If your creditor filed a case in court to start foreclosure on your property, you are allowed to write the court to request for a postponement of the foreclosure proceeding. Protection against mortgage foreclosure is just one of the many types of protection provided by the Servicemembers Civil Relief Act (SCRA), formerly called the Soldiers’ and Sailors’ Civil Relief Act (SSCRA),
for members of the military entering active duty.

Unconscionable (unacceptable) mortgage term.

This happens when a creditor/lender takes advantage of, misguides and deceives a borrower by designing a mortgage loan contract that is actually intended to make mortgage payment impossible, giving it the opportunity to seize and foreclose upon your property.

State procedures were not observed by foreclosing party:

In a foreclosure procedure there are steps that the foreclosing party needs to observe, such as serving the loaner a notice of default and giving the borrower 30 days to make a payment after the notice of default has been issued. Failure to observe any of the steps required in the foreclosure procedure gives the loaned the legal right to defending against such foreclosure.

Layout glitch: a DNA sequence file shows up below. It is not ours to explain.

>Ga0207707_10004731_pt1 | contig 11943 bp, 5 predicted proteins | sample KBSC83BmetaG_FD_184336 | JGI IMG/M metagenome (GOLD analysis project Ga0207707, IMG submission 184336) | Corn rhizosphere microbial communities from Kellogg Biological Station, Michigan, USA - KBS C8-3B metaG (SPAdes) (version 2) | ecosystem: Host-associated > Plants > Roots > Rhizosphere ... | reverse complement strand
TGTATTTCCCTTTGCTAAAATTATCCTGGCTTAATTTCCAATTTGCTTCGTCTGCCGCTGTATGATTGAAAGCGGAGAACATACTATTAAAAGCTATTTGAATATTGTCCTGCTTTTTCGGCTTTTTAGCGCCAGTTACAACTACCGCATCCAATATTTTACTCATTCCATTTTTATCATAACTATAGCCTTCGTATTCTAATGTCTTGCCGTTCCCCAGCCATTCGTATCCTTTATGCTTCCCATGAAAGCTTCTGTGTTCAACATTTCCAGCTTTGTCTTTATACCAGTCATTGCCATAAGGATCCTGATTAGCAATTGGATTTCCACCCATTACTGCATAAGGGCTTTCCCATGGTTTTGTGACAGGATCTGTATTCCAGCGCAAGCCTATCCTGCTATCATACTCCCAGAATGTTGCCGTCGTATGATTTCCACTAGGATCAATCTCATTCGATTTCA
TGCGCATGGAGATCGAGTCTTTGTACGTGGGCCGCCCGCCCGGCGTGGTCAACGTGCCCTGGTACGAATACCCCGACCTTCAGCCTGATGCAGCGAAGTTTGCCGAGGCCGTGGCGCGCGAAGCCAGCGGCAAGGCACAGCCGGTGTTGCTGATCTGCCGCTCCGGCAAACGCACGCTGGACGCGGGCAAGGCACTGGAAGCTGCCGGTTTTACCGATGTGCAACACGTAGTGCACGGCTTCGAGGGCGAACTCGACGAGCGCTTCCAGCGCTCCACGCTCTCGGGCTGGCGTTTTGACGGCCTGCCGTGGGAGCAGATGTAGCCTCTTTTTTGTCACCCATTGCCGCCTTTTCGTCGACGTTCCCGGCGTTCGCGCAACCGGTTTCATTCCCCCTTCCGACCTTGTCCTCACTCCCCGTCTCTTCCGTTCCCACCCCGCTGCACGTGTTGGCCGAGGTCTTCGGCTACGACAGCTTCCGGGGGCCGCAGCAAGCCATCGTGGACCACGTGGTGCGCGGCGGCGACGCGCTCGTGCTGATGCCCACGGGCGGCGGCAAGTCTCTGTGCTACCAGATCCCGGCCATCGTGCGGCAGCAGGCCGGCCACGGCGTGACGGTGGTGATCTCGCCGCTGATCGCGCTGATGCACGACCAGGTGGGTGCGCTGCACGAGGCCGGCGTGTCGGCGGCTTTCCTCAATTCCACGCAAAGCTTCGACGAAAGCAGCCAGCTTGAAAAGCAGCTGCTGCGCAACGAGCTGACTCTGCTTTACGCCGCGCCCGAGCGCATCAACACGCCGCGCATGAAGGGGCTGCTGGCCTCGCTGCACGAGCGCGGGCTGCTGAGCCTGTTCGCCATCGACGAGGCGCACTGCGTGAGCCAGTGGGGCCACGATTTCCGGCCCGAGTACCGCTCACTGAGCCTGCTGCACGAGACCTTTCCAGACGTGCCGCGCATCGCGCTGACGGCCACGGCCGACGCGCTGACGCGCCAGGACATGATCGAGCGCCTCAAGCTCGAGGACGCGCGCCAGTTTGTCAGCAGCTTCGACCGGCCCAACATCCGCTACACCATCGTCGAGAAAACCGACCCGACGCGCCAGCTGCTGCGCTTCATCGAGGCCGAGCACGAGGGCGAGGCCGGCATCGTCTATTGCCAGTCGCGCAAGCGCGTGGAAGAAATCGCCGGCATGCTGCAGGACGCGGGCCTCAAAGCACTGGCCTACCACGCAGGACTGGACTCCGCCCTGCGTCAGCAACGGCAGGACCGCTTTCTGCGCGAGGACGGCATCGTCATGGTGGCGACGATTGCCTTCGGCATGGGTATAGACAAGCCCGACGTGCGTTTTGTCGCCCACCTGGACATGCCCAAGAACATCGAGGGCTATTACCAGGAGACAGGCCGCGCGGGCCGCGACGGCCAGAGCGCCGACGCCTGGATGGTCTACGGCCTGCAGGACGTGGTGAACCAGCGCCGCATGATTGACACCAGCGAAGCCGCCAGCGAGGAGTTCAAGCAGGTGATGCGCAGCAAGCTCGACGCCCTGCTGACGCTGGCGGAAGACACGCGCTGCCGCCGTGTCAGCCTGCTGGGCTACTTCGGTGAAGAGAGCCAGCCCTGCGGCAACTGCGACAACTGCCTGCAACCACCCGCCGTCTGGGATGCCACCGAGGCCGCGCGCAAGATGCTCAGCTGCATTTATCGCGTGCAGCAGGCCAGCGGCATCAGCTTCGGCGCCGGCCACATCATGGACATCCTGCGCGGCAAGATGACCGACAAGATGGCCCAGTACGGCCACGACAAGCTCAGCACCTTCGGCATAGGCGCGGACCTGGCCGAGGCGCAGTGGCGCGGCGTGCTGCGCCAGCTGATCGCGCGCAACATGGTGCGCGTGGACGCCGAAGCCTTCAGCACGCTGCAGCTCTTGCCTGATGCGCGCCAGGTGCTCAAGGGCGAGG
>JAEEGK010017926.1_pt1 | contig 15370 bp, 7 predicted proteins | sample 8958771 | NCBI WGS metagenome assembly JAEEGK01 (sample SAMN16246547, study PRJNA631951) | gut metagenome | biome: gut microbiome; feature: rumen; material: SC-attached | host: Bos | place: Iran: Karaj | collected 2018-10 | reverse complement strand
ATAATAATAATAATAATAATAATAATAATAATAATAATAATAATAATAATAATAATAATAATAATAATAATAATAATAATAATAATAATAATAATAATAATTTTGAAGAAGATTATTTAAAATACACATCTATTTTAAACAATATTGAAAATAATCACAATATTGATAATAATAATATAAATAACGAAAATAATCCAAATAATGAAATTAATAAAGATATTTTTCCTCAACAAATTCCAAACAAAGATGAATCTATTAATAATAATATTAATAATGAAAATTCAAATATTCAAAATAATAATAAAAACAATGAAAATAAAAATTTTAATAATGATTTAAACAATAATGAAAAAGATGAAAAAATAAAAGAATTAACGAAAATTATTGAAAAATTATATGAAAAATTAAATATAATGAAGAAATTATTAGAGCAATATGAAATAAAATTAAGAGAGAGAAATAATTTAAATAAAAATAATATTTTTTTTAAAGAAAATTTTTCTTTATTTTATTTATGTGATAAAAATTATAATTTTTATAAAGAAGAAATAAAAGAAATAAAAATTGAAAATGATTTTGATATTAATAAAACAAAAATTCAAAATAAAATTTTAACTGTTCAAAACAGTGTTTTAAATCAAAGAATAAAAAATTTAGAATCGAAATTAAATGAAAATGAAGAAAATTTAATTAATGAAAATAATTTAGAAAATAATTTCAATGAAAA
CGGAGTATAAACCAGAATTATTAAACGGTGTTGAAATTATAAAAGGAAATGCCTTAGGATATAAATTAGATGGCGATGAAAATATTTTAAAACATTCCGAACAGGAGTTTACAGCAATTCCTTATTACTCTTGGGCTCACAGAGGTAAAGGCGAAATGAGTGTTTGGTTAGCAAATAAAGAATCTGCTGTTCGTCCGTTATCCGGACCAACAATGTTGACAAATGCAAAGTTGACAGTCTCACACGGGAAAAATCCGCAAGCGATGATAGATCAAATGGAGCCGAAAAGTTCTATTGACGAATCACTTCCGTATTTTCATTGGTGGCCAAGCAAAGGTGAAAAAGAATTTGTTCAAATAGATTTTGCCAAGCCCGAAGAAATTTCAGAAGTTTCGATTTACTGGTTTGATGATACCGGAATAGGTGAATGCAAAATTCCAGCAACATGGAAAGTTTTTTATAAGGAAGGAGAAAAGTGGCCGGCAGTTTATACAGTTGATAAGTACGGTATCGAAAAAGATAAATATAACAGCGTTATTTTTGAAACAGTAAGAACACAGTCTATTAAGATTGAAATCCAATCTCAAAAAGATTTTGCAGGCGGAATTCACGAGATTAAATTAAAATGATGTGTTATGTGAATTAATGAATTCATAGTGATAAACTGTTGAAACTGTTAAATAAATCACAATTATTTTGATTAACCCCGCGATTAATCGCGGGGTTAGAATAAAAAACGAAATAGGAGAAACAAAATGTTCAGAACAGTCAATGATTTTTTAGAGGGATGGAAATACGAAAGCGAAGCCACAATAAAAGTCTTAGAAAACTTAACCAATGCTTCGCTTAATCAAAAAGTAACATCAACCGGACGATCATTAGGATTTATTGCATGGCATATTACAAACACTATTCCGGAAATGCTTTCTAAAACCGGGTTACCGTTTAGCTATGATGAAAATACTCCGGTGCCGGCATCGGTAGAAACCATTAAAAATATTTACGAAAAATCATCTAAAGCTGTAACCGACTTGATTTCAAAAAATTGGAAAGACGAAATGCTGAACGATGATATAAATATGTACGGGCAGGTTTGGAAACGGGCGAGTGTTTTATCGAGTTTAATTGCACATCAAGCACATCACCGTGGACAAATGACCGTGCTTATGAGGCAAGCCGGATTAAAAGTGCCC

Foreclosing party cannot prove ownership of mortgage:

There are times when the foreclosing party is not able to present ownership of mortgage. This is a common case wherein a mortgage contract has been purchased by different companies, so that ownership of the contract has passed from one owner to another.

Mistakes committed by the Mortgage Servicer:

There have been times when a case (that will start foreclosure proceedings) was filed in court by a lender, only to find out that the bases for the foreclosure were actually mistakes committed by the mortgage servicer. These mistakes include:

  • The error of crediting mortgage payment under another loaner’s name
  • Imposing very high fees or collecting fees not approved by you or by the creditor
  • Declaring a mortgage amount that is much higher than what you really are supposed to pay

Though the possibility of losing your property may be imminent every homeowner has a right to foreclosure defense.